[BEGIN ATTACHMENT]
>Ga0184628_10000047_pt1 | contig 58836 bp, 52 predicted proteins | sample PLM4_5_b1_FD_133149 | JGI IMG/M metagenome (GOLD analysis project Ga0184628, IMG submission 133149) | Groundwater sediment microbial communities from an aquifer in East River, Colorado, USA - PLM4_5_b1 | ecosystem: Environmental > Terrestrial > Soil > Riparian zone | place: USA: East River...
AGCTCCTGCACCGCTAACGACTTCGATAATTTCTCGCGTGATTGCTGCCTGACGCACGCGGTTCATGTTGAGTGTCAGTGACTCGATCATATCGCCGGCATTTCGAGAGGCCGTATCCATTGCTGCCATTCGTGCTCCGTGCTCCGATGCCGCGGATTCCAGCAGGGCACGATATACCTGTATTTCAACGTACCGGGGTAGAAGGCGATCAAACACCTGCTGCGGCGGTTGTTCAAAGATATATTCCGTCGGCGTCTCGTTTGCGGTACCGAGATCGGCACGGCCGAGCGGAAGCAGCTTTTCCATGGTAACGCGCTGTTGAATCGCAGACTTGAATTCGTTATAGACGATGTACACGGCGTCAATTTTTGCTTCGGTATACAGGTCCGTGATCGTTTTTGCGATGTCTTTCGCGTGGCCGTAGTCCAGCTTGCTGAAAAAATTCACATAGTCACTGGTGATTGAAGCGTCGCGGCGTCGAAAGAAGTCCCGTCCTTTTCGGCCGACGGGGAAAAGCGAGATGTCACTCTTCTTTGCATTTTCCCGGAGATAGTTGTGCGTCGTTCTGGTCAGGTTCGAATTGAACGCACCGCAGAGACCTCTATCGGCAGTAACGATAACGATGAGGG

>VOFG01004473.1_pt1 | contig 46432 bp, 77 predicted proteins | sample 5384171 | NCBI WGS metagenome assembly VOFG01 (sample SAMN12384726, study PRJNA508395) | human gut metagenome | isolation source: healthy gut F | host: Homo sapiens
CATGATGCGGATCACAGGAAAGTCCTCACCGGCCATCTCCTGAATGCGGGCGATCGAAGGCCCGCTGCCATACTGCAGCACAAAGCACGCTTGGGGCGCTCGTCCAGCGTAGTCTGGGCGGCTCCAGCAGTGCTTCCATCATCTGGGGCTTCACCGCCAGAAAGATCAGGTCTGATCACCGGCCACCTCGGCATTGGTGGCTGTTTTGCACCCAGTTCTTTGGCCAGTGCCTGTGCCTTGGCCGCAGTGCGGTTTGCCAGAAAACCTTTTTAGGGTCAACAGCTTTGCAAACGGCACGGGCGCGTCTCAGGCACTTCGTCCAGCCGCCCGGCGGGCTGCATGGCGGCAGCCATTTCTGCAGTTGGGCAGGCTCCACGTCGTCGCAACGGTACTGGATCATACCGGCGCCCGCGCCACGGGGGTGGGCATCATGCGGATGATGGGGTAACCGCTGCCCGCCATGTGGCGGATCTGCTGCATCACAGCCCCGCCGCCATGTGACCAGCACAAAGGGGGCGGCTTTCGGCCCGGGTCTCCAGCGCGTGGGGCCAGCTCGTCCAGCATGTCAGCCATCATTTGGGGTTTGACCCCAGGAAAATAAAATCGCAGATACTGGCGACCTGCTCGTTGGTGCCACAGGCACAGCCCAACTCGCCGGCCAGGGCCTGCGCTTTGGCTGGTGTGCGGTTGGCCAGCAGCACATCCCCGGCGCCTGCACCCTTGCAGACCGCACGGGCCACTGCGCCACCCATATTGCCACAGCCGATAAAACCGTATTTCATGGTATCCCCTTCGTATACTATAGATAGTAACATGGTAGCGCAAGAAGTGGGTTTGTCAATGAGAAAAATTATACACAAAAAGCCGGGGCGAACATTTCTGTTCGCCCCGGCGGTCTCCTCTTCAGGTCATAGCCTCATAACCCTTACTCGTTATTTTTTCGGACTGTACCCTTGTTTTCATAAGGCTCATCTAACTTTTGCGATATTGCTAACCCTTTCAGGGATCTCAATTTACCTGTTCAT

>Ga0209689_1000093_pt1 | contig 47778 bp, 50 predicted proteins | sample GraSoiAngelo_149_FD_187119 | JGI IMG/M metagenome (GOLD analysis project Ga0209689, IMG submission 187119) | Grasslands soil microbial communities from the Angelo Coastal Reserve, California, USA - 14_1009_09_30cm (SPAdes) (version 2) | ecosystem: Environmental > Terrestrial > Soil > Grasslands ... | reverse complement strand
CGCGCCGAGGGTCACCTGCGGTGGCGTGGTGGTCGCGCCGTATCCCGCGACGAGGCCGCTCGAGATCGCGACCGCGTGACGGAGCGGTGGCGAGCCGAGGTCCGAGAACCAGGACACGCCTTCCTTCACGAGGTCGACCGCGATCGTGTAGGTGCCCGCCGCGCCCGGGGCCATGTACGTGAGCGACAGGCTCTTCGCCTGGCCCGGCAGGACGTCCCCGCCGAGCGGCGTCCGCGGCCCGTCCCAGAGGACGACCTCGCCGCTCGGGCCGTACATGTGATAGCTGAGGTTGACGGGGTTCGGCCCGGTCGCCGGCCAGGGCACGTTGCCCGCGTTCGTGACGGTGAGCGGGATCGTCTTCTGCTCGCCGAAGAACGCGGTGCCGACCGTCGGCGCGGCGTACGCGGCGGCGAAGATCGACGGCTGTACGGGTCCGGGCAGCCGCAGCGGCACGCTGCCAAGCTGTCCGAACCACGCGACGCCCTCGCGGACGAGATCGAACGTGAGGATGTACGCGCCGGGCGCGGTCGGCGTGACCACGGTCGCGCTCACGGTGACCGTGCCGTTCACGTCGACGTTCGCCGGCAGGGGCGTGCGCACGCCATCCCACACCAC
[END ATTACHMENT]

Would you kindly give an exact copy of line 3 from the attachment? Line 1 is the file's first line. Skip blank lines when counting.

>VOFG01004473.1_pt1 | contig 46432 bp, 77 predicted proteins | sample 5384171 | NCBI WGS metagenome assembly VOFG01 (sample SAMN12384726, study PRJNA508395) | human gut metagenome | isolation source: healthy gut F | host: Homo sapiens